TtlFrom the "Take the Lead" trivia page on

Originally, Antonio Banderas turned down the part of Pierre when he looked at the script and realized the whole film was about ballroom dancing. The producers begged him for a few minutes for them to explain the story. After hearing this, viewing a documentary on and meeting the real Pierre, Banderas signed on.

It would have been a shame if he hadn't done the movie - he brings such intensity to the part.  What surprises me is that Katya Virshilas, who plays Morgan (in the tango scene above) has a very small high voice.  From her dancing, I would expect it to be more low and sultry.  She's originally from Lithuania, and has been doing ballroom dance since she was 14 (and jazz dance since she was 5).

Christian Themes in Rent


Rent2_1Rent? The PG-13 musical about the people who won’t pay their rent? Who break into the building when they’re locked out? Some of whom are drug-addicted (or formerly drug-addicted)? With all that language? A main character who works as an exotic dancer? And most of the rest of the characters have no obvious gainful employment? Many would also have difficulty with the characters who are gay, lesbian and transvestite. The most dysfunctional couple is the straight one (though the lesbian couple is a close second at times). The musical with lines like: “I didn’t recognize you without the handcuffs,” or “There will always be women in rubber flirting with me!” National Review Online hated it (though I can’t find the link).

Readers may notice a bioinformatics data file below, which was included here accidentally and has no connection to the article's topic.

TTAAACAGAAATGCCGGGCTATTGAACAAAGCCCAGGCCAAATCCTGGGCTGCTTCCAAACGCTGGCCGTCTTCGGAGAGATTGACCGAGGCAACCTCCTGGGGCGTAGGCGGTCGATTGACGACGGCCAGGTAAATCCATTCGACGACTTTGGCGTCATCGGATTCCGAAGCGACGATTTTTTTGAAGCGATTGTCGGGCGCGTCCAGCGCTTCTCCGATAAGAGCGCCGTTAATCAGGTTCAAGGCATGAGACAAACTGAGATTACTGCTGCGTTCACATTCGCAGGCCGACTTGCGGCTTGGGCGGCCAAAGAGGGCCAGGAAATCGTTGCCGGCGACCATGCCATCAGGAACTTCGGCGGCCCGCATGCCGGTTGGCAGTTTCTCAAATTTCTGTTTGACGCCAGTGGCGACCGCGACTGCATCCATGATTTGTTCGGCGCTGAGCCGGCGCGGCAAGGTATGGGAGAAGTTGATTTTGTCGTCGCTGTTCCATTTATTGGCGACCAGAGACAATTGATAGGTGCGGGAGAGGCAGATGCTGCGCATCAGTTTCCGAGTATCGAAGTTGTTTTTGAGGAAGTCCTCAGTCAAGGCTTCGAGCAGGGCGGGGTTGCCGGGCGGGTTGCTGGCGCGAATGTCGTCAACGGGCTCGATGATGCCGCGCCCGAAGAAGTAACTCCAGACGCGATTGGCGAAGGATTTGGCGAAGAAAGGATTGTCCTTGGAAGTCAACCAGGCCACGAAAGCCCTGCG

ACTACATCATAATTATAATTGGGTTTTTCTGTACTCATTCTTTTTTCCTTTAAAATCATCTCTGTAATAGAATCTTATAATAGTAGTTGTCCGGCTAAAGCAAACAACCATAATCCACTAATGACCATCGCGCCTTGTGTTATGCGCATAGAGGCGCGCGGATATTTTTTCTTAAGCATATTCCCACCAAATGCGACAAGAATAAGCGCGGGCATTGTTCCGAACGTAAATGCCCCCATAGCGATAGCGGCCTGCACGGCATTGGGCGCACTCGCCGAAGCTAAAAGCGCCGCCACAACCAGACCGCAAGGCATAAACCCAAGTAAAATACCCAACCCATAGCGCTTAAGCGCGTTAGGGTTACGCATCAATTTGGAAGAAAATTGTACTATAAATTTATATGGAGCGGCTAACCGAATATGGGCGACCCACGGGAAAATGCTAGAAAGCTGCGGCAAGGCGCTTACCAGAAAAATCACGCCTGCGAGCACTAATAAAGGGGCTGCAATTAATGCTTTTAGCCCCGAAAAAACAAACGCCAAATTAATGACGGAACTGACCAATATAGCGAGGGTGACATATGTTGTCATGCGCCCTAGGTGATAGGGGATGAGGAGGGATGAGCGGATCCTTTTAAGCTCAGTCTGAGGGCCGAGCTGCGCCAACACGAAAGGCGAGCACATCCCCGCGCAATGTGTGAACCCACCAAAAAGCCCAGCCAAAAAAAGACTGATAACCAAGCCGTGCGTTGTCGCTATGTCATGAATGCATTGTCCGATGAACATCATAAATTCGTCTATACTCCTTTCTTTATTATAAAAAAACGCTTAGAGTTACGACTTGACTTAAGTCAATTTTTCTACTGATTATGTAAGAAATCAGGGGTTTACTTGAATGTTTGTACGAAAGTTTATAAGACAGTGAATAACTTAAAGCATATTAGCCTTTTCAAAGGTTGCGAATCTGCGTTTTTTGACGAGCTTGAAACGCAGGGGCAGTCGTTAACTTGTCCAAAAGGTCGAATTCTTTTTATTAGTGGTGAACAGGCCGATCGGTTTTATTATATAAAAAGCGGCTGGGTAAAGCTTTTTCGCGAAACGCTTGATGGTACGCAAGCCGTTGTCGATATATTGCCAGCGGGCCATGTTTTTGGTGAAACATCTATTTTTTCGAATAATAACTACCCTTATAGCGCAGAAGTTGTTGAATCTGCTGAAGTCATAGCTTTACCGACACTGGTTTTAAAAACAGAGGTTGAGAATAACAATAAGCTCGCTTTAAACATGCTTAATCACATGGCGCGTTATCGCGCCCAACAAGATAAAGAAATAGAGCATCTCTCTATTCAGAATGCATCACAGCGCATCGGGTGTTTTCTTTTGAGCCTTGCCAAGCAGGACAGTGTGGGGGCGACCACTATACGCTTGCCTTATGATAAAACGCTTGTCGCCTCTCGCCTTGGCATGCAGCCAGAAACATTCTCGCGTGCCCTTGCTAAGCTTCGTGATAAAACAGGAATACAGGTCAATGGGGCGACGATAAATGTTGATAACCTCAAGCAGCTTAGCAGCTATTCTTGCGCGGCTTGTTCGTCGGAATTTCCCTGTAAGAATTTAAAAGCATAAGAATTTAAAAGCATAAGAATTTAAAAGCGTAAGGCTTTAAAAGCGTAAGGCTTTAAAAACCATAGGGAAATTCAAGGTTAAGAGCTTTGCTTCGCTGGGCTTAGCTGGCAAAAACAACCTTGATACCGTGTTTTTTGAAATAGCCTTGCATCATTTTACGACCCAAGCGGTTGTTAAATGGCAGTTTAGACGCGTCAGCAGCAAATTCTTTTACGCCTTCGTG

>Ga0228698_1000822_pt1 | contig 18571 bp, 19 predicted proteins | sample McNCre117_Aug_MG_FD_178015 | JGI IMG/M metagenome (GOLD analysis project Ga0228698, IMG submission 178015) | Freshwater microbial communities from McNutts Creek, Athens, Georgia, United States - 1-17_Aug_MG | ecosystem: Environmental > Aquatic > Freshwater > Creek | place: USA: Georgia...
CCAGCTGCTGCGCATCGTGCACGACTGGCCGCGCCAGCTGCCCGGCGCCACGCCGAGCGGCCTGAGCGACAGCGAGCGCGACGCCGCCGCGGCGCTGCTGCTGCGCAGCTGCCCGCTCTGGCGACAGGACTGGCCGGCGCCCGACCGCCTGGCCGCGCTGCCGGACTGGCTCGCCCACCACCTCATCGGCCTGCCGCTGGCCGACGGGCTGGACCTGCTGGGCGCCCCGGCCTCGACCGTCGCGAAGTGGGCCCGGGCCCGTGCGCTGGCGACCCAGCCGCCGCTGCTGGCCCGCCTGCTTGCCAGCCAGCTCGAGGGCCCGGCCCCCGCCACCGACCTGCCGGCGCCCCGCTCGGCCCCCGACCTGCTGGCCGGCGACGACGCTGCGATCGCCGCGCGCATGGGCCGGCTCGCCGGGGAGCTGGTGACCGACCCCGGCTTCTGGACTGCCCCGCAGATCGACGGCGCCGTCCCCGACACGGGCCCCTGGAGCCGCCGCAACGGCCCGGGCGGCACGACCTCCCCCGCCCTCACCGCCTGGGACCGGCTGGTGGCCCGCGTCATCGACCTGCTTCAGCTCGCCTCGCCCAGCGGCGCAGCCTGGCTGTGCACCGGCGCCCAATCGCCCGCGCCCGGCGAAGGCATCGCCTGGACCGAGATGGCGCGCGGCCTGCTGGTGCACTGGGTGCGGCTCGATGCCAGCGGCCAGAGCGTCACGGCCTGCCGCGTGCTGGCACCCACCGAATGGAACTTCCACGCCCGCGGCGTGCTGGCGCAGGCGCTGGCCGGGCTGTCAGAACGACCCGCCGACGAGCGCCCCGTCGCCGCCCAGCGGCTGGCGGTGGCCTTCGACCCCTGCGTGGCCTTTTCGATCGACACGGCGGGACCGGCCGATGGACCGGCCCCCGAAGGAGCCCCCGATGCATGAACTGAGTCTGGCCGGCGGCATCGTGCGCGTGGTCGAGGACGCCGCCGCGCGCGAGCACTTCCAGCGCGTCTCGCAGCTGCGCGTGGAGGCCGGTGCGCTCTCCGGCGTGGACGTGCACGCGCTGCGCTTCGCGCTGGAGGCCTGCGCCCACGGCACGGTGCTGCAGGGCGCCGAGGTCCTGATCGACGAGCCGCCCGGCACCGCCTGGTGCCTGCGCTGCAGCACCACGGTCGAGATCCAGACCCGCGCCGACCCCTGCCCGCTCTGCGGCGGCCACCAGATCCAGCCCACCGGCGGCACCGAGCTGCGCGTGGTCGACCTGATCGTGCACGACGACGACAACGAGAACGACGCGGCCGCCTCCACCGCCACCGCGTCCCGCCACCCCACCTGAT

It’s definitely a PG-13 musical. I probably wouldn’t even have watched it with my 14 year old daughter a year ago. And there are scenes that make me awkward to watch with my older children (younger son had to play upstairs), along with things we had to explain.

But, the more I thought about the musical, the more I saw. And, as I mentioned in my previous post about Rent, when I get a new musical, I become totally absorbed in it. I’ve had the music going through my head for weeks now.

[Note: Usual spoiler alert. I’ll be writing about the plot so if you haven’t seen it and don’t want it given away, don’t read any further]

Rent is not an easy musical. Characters waste away and die of AIDS (which is almost a character in itself). Most of the major characters have AIDS. Mimi goes through withdrawal and, later, almost dies. Mark and Roger seem as if they’ll never achieve what they aim for in their art. Roger is bitterTangomaureen_2 and closed up. His former lover committed suicide after they both were diagnosed with AIDS, and he’s just finished rehab himself. Collins loses Angel. Joanne, in many ways the most “normal” of the group, is in love with Maureen (a self-absorbed, performance artist diva). This situation is so difficult that Joanne and Mark sing a song, “The Tango Maureen” (to the right), about being in love with Maureen (“As she leaves you dangling, Your heart she is mangling”). And there’s always the rent they can’t pay, and the money they don’t have.